There is thus a need in the art for a fire extinguishing device which is unobtrusive in appearance, is fail safe, and lends itself to quick and easy installation without the need for professional services.
The following discussed patents are a good representative sample of all prior art patents found.
Prior inventors such as U.S. Pat. No. 4,313,501 to Eckert (1982) have relied on taught wires with fusible disks for their operation under a range hood while the fuel flow to the fire is shut off by a cable arrangement operating through atorturous path to a valve handle. Very little information is provided as to how this is to be done.
Another invention, U.S. Pat. No. 4,979,572 to Mikulec, (1990) again requires a range hood for its operating space and electrical power to the stove is cut off by an arrangement to pull the electrical feed plug from the wall and is activated bya cable means similar to the previously mentioned patent by Eckert. This method was later seen as impractical and was later dropped in a succeeding patent, Mikulec U.S. Pat. No. 5,899,927 (1999), for a much more complicated interruption method. A gasvalve for shutting off the gas supply to a gas operated stove is also operated by pulling a cable and releasing a spring powered valve. An alternate method of interrupting the gas supply is offered by Mikulec in U.S. Pat. No. 5,899,927 with anacoustically operated electronic system which introduces more complication and possibility of error unless the owner is well versed in testing and maintenance of the system. Both means of operation require considerable on site labor for bothinstallation, adjustment, and some components could fail during an emergency.
U.S. Pat. No. 4,984,637 by Finnigan (1991) again requires a range hood to hide the mechanism and uses a thermocouple and accompanying electronics to give a temperature display and sound an alarm. A brief mention is made that relays and valvescan be used to cut off the stove heating energy. The main emphasis of this patent is that the system will turn off water or other suppressants when the temperature drops. This does not really solve the problem of a grease fire for water is the wrongmaterial to use in such an instance and further the system is intended for a large liquid reservoir system to utilize the cycling on and off.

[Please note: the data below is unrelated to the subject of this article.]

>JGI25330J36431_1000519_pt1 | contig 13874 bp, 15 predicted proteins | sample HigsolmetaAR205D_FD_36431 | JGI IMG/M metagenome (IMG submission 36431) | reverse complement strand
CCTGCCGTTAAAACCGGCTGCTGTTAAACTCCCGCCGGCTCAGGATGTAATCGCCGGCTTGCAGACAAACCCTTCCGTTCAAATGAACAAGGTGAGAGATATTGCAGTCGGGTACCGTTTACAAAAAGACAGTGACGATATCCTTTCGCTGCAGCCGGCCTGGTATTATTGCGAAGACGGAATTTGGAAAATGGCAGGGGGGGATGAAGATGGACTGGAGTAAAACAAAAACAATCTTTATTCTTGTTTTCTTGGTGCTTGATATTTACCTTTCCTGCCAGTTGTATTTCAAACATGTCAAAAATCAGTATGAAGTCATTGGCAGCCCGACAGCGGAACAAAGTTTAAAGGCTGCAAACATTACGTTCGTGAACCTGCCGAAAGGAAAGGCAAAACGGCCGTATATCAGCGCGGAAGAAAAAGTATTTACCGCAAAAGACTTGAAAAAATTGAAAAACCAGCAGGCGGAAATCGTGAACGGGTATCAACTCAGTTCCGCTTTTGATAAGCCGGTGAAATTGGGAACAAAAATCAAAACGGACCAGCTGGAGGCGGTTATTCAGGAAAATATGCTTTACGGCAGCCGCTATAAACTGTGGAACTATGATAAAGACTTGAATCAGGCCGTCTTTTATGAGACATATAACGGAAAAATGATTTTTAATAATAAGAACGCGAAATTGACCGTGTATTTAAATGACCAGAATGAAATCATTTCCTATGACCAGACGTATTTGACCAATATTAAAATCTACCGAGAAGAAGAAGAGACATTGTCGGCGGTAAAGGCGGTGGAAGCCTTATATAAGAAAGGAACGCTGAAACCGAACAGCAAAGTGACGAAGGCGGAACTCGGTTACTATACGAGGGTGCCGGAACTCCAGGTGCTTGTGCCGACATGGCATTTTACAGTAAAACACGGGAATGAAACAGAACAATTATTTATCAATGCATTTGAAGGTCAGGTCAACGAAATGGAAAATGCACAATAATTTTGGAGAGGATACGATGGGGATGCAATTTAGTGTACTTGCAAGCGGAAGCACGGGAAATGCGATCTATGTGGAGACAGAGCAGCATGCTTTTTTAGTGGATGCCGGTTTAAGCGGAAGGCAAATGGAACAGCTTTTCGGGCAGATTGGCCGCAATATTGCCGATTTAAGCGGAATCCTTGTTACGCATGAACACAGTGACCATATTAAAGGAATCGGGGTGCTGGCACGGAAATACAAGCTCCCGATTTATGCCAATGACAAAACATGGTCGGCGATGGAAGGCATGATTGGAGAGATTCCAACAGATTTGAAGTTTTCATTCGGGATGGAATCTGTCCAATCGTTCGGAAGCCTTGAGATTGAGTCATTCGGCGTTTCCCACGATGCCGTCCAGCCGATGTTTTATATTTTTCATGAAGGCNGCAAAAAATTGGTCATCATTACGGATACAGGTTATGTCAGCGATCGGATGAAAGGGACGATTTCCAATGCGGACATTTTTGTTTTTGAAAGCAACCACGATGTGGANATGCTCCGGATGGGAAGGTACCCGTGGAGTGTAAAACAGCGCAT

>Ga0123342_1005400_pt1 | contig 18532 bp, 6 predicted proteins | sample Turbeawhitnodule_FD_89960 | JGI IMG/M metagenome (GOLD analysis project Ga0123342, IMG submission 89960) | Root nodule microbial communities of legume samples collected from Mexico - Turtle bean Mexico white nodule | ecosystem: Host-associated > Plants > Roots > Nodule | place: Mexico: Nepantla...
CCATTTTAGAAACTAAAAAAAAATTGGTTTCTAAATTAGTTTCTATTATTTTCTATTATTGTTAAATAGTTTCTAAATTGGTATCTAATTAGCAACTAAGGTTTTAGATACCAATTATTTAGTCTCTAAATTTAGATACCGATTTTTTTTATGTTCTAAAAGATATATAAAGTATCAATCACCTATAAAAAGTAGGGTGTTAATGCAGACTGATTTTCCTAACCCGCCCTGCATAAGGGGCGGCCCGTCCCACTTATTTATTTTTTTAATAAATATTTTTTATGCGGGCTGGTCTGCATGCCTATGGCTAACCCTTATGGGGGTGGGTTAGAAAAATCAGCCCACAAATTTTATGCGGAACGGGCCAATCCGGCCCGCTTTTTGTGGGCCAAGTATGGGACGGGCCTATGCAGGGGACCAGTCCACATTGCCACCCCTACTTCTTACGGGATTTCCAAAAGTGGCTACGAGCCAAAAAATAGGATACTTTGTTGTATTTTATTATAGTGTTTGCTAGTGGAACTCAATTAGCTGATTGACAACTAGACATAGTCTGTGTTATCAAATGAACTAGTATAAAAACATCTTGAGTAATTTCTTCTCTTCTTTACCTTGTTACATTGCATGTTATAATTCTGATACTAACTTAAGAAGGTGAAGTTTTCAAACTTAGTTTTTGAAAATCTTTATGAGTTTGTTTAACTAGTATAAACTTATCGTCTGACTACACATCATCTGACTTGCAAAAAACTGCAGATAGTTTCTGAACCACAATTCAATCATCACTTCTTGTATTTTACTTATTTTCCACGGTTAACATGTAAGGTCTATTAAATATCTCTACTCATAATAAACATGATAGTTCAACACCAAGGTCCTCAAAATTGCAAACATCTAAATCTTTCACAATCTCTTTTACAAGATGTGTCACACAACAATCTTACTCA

U.S. Pat. No. 5,127,479 by Sthling et al. (1992) is strictly a range hood system much like the previously mentioned patents by Mikulec which utilizes cables and chain with heat melting links. A 12 volt battery back up system is referred tofor powering an undefined valve or relay to cut off gas or electricity to the stove. If the home owner does not check the battery system regularly the system could easily fail to shut off the stove energy source in a fire emergency.
U.S. Pat. No. 5,207,276 by Scofield (1993) operates only with a range hood and utilizes a twisted pair of wires in which the insulation melts to allow the two wires to short. The operation of the system depends on a battery backed up system. Energy cut off to the stove, though critical, is not mentioned.
U.S. Pat. No. 5,868,205 by Cunningham et al. (1999) is designed to be used only with a range hood and has no means to cut off energy to the stove.
U.S. Pat. No. 5,697,450 by Stehling, et al. (1999) is a fully electronic system for a range hood with acoustic triggered cut off of gas or electric energy to the stove. This system is totally dependent on electrical power and is subject tomany faults and consequently is not fail safe. Blocking any of the acoustical properties by accumulation of dirt behind the stove by the system could prevent the shut off of energy to the stove.
U.S. Pat. No. 5,899,278 by Mikulec (1999) is a self contained unit for range hood mounting and has no provision for energy shut off to the stove.
U.S. Pat. No. 6,044,913 by Stehling et al. (2000) is an electrical system for a range hood fully dependent on battery power and acoustically linked to the energy shut off. This system therefore has the same limitation as U.S. Pat. No.5,697,450 by Stehling (1999) listed above.
U.S. Pat. No. 6,276,461 by Stager (2001) is a mechanically operated system for a range hood and has no provision for disrupting energy to the stove which could make the system ineffective.
U.S. Pat. No. 3,866,687 Banner 02-1975 Makes reference to operation with or without a range hood. the Banner system applied to a range hood utilizes a pressurized tank with piping to an electrically operated valve with nozzles within therange hood and beneath the burners. The pressurized tank is equipped with a pressure operated meter which is a requirement of approving authority when using unsealed pressurized fire extinguishing tanks. In applying the system to either a range hood orbeneath the burner Banner uses electrically operated valves for discharge of the fire suppressant beneath the burners, which might prove less than effective.
U.S. Pat. No. 4,356,870 Gaylord et al. Nov. 2, 1982 System is for hoods only and utilizes an electrically operated solenoid valve for cut off of the gas and presumably uses an electrically energized relay to cut off the electrical power,which usually requires wiring and electricians. The system utilizes a spray nozzle which is connected to the building water supply and is usually considered to be the wrong material to fight a grease fire.